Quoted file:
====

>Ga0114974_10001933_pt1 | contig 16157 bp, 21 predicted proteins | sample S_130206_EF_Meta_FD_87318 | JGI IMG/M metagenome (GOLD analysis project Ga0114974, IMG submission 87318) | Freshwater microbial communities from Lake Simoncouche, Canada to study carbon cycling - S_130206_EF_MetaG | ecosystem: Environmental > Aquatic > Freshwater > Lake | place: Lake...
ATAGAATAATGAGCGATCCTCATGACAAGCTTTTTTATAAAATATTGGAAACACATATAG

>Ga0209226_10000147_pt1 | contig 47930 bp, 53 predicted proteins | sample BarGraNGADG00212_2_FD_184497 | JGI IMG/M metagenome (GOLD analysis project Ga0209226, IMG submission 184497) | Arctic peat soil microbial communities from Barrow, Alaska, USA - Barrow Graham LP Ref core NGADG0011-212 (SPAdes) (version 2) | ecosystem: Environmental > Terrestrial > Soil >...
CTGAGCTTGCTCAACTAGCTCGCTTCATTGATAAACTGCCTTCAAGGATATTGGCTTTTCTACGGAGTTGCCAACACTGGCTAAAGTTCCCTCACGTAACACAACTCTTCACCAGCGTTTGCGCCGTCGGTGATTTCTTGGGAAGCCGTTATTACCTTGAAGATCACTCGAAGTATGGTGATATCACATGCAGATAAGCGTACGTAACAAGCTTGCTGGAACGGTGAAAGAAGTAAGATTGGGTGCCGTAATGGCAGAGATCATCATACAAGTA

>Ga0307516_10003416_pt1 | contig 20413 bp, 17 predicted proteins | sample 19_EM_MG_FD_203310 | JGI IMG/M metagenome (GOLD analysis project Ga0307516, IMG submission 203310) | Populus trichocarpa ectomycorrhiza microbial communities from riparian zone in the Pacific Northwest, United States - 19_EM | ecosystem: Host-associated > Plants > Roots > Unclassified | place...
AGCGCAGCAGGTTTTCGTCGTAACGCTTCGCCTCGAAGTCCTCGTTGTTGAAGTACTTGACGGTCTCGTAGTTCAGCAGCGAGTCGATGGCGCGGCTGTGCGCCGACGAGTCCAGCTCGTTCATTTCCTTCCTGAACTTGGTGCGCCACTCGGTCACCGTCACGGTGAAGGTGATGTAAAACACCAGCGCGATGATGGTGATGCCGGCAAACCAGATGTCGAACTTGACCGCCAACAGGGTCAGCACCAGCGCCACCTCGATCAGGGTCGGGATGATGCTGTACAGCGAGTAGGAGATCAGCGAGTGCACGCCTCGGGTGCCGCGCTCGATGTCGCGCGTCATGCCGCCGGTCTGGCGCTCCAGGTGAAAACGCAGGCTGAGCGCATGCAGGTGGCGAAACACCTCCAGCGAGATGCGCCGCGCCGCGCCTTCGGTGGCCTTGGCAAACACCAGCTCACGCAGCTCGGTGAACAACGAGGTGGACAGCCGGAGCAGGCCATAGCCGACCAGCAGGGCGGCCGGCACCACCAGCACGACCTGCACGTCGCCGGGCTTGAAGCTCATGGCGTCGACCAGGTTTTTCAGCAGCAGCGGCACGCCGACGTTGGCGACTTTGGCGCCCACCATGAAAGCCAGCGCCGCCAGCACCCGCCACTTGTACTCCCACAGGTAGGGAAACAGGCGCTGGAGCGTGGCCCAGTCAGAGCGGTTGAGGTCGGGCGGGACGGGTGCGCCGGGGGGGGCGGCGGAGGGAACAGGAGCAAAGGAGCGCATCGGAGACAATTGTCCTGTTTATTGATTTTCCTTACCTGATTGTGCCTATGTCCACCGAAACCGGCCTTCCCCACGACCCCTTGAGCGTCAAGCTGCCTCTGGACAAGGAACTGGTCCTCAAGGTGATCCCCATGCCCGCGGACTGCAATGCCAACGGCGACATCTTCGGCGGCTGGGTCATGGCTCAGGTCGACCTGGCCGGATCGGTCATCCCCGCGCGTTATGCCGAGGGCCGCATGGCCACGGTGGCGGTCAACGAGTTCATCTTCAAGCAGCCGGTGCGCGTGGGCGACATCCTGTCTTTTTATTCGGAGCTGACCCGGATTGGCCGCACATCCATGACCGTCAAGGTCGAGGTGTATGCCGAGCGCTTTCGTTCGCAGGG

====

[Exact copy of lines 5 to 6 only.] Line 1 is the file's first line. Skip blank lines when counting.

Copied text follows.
>Ga0307516_10003416_pt1 | contig 20413 bp, 17 predicted proteins | sample 19_EM_MG_FD_203310 | JGI IMG/M metagenome (GOLD analysis project Ga0307516, IMG submission 203310) | Populus trichocarpa ectomycorrhiza microbial communities from riparian zone in the Pacific Northwest, United States - 19_EM | ecosystem: Host-associated > Plants > Roots > Unclassified | place...
AGCGCAGCAGGTTTTCGTCGTAACGCTTCGCCTCGAAGTCCTCGTTGTTGAAGTACTTGACGGTCTCGTAGTTCAGCAGCGAGTCGATGGCGCGGCTGTGCGCCGACGAGTCCAGCTCGTTCATTTCCTTCCTGAACTTGGTGCGCCACTCGGTCACCGTCACGGTGAAGGTGATGTAAAACACCAGCGCGATGATGGTGATGCCGGCAAACCAGATGTCGAACTTGACCGCCAACAGGGTCAGCACCAGCGCCACCTCGATCAGGGTCGGGATGATGCTGTACAGCGAGTAGGAGATCAGCGAGTGCACGCCTCGGGTGCCGCGCTCGATGTCGCGCGTCATGCCGCCGGTCTGGCGCTCCAGGTGAAAACGCAGGCTGAGCGCATGCAGGTGGCGAAACACCTCCAGCGAGATGCGCCGCGCCGCGCCTTCGGTGGCCTTGGCAAACACCAGCTCACGCAGCTCGGTGAACAACGAGGTGGACAGCCGGAGCAGGCCATAGCCGACCAGCAGGGCGGCCGGCACCACCAGCACGACCTGCACGTCGCCGGGCTTGAAGCTCATGGCGTCGACCAGGTTTTTCAGCAGCAGCGGCACGCCGACGTTGGCGACTTTGGCGCCCACCATGAAAGCCAGCGCCGCCAGCACCCGCCACTTGTACTCCCACAGGTAGGGAAACAGGCGCTGGAGCGTGGCCCAGTCAGAGCGGTTGAGGTCGGGCGGGACGGGTGCGCCGGGGGGGGCGGCGGAGGGAACAGGAGCAAAGGAGCGCATCGGAGACAATTGTCCTGTTTATTGATTTTCCTTACCTGATTGTGCCTATGTCCACCGAAACCGGCCTTCCCCACGACCCCTTGAGCGTCAAGCTGCCTCTGGACAAGGAACTGGTCCTCAAGGTGATCCCCATGCCCGCGGACTGCAATGCCAACGGCGACATCTTCGGCGGCTGGGTCATGGCTCAGGTCGACCTGGCCGGATCGGTCATCCCCGCGCGTTATGCCGAGGGCCGCATGGCCACGGTGGCGGTCAACGAGTTCATCTTCAAGCAGCCGGTGCGCGTGGGCGACATCCTGTCTTTTTATTCGGAGCTGACCCGGATTGGCCGCACATCCATGACCGTCAAGGTCGAGGTGTATGCCGAGCGCTTTCGTTCGCAGGG